Message for the Week from Rabbi Stein

Who to Be or Not to Be

Rabbi Jay M. Stein

Wednesday, December 12, 2018 at 12:00:00 am

Mishna Avot 5:19

WHOEVER POSSESSES THESE THREE THINGS, HE IS OF THE DISCIPLES OF ABRAHAM, OUR FATHER; AND [WHOEVER POSSESSES] THREE OTHER THINGS, HE IS OF THE DISCIPLES OF BALAAM, THE WICKED. THE DISCIPLES OF ABRAHAM, OUR FATHER, [POSSESS] A GOOD EYE, AN HUMBLE SPIRIT AND A LOWLY SOUL. THE DISCIPLES OF BALAAM, THE WICKED, [POSSESS] AN EVIL EYE, A HAUGHTY SPIRIT AND AN OVER-AMBITIOUS SOUL. WHAT IS [THE DIFFERENCE] BETWEEN THE DISCIPLES OF ABRAHAM, OUR FATHER, AND THE DISCIPLES OF BALAAM, THE WICKED. THE DISCIPLES OF ABRAHAM, OUR FATHER, ENJOY [THEIR SHARE] IN THIS WORLD, AND INHERIT THE WORLD TO COME, AS IT IS SAID: THAT I MAY CAUSE THOSE THAT LOVE ME TO INHERIT SUBSTANCE AND THAT I MAY FILL THEIR TREASURIES, BUT THE DISCIPLES OF BALAAM, THE WICKED, INHERIT GEHINNOM, AND DESCEND INTO THE NETHERMOST PIT, AS IT IS SAID: BUT THOU, O GOD, WILT BRING THEM DOWN TO THE NETHERMOST PIT; MEN OF BLOOD AND DECEIT SHALL NOT LIVE OUT HALF THEIR DAYS; BUT AS FOR ME, I WILL TRUST IN THEE.

 

This Mishna is strange in the sense that Abraham wasn’t perfectly good and Balaam wasn’t entirely bad. Abraham certainly had his shortcomings while Balaam ended up giving us one of the greatest blessings. The same is true of those who surround us. People aren’t absolutes. There are great people who have done bad things and vice versa. Therefore, we should have realistic expectations of all.  We must evaluate everyone in context and then make good decisions about behaviors to imitate and which to not.

Sometimes in life, we decide who we are going to be and sometimes we just have to decide who we are not going to be. Role models function in both the positive and the negative. Sometimes we wish would could be like someone and sometimes we don’t exactly know how.  This Mishna alerts us that maybe the first step in figuring out who we are going to be is by first determining which behaviors do and do not resonate with us.

  

Ego or Principle?

Rabbi Jay M. Stein

Sunday, December 2, 2018 at 12:00:00 am

Mishna Avot 5:17 

EVERY CONTROVERSY THAT IS lN THE NAME OF HEAVEN, THE END THEREOF IS [DESTINED] TO RESULT IN SOMETHING PERMANENT; BUT ONE THAT IS NOT IN THE NAME OF HEAVEN, THE END THEREOF IS NOT [DESTINED] TO RESULT IN SOMETHING PERMANENT.

WHICH IS THE [KIND OF] CONTROVERSY THAT IS IN THE NAME OF HEAVEN? SUCH AS WAS THE CONTROVERSY BETWEEN HILLEL AND SHAMMAI; AND WHICH IS THE [KIND OF] CONTROVERSY THAT IS NOT IN THE NAME OF HEAVEN? SUCH AS WAS THE CONTROVERSY OF KORAH AND ALL HIS CONGREGATION.

We have a disagreement with another person that results in a lasting divide.  When we look back on the argument we often find we can’t even remember what the conflict was about.  To which, we realize it wasn’t all that important in the first place. We have important disagreements as well.  True differences of opinion that create a certain and necessary divide. Principles are important, values make a difference and we need to stand up for what we believe.  Unfortunately, the vast majority of controversies fall in between these two extremes and trying to determine when we ought let go and when we ought to hold on to the grudge is difficult.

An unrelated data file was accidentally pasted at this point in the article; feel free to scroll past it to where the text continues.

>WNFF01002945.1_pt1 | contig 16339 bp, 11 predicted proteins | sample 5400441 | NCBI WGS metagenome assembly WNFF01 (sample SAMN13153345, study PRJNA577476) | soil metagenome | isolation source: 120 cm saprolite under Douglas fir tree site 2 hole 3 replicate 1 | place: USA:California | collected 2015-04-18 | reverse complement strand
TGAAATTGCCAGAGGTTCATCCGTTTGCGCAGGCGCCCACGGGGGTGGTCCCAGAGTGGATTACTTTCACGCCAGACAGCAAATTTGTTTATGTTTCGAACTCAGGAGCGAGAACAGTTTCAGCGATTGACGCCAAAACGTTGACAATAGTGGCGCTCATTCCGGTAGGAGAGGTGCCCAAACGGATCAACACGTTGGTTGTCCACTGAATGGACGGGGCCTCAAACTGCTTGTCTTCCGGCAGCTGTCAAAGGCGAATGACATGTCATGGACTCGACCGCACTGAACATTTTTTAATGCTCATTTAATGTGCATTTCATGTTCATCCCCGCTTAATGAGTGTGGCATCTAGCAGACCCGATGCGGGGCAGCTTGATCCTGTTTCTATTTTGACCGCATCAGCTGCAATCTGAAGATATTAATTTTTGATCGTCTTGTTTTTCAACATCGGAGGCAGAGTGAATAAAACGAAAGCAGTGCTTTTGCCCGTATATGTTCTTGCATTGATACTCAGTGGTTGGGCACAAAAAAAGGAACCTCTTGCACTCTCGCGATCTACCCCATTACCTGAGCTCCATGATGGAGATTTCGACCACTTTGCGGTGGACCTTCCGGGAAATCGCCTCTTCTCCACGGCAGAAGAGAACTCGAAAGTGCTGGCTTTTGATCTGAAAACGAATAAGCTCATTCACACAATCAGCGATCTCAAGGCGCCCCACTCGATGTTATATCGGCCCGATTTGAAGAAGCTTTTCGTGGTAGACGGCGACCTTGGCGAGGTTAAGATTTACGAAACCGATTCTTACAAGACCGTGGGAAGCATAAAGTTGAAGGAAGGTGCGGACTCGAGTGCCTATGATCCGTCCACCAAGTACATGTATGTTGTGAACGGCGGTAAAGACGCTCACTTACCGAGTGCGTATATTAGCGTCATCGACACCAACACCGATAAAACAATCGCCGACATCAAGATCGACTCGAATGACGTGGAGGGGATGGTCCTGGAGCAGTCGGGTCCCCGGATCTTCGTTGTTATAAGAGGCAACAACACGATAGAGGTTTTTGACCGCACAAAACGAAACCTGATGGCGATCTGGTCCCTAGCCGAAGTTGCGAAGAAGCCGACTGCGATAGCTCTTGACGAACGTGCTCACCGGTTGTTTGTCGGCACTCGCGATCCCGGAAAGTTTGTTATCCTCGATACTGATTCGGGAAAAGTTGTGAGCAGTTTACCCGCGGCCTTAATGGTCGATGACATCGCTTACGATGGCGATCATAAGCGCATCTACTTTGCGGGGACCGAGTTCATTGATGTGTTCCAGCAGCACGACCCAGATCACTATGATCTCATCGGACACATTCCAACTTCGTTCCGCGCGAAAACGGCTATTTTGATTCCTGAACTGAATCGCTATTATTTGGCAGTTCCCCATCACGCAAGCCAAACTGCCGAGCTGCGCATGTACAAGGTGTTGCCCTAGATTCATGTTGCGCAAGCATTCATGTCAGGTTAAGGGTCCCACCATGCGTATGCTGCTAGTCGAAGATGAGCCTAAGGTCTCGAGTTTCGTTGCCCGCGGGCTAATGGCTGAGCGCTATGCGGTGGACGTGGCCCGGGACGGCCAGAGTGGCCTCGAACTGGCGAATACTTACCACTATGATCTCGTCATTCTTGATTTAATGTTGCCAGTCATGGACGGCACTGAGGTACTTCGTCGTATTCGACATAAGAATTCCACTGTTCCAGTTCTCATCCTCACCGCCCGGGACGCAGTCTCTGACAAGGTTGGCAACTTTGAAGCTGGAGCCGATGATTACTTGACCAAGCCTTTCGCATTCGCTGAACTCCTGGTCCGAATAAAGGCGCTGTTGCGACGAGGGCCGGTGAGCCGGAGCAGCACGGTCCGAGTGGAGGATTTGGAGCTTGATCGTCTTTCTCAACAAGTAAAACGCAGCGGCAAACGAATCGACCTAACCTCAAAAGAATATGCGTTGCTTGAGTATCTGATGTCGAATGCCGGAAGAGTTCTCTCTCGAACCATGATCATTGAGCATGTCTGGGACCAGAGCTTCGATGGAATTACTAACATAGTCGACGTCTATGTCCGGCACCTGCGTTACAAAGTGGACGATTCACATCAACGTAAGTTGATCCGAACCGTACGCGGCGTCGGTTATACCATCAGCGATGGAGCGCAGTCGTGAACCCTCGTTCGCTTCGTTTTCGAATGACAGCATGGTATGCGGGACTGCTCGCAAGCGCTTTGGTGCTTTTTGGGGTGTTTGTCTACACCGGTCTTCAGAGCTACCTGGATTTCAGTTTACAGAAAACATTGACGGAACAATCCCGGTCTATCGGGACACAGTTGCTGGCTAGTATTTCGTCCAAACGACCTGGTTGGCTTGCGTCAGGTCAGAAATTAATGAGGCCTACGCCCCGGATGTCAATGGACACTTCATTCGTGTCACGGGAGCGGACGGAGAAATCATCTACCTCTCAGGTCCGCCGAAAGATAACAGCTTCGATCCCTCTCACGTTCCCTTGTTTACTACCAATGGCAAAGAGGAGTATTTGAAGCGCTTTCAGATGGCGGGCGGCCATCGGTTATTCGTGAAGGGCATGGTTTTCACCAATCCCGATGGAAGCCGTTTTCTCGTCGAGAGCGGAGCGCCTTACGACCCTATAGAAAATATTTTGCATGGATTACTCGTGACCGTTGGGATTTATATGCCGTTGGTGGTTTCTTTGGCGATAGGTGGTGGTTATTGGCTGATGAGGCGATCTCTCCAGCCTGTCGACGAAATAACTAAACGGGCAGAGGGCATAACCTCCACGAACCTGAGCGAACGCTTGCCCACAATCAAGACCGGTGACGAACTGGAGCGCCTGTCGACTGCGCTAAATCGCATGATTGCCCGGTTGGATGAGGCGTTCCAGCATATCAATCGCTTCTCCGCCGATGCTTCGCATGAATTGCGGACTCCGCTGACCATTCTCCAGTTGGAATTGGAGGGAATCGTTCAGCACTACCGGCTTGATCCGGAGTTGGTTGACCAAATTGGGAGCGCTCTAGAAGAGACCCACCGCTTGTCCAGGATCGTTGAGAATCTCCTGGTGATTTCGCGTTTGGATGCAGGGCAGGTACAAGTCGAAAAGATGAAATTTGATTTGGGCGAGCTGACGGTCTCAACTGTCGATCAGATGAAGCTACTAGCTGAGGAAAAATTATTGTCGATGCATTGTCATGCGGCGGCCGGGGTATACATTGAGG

Our Mishna teaches that we must take our egos out of the equation. We must search within and decide why are we arguing.  Are just trying to make a point in order to prove we are smarter, stronger or is it really about the principle? This question must be asked and answered honestly. The result will be greater understanding of self and community.

  

Respecting Yourself Will Lead to Respecting Others

Rabbi Jay M. Stein

Thursday, November 1, 2018 at 12:00:00 am

Mishna Avot 4:12

ELEAZAR B. SHAMMUA SAID: LET THE HONOUR OF THY DISCIPLE BE AS DEAR TO THEE AS THINE  OWN, AND THE HONOUR OF THY COLLEAGUE AS THE REVERENCE FOR THY TEACHER, AND THE REVERENCE FOR THY TEACHER AS THE FEAR OF HEAVEN.

In high school geometry I learned the transitive property.  It is the rule that if A = B and B = C then A=C. It was one way of showing equivalents. That is, if we know something about one thing and we know it is the same as something else then they must share similar if not identical properties. It is the way we learn.  It is the way we grow. We take something we understand and we see how it is the same or different from something else. We love our parents and our children, but not exactly the same way. Our Mishna teaches, if we show respect for ourselves, so too we can show similar respect for others.

But the Mishna offers other insight as well if we apply another geometric principle.  If we apply the converse property we can gain greater understanding of the interconnectedness of the relationships in which we are engaged. If A=B and B=C  therefore A=C then C=B and B=A therefore C=A. If we follow the Mishna backwards we begin to understand that maybe we show a reverence for God that ought to be shared with our fellow human beings as well.  

If math isn’t your thing (and it certainly isn’t mine), here it is simply.  Find ways to offer respect and reverence, respect for yourself, for others and for God.  Start wherever you would like.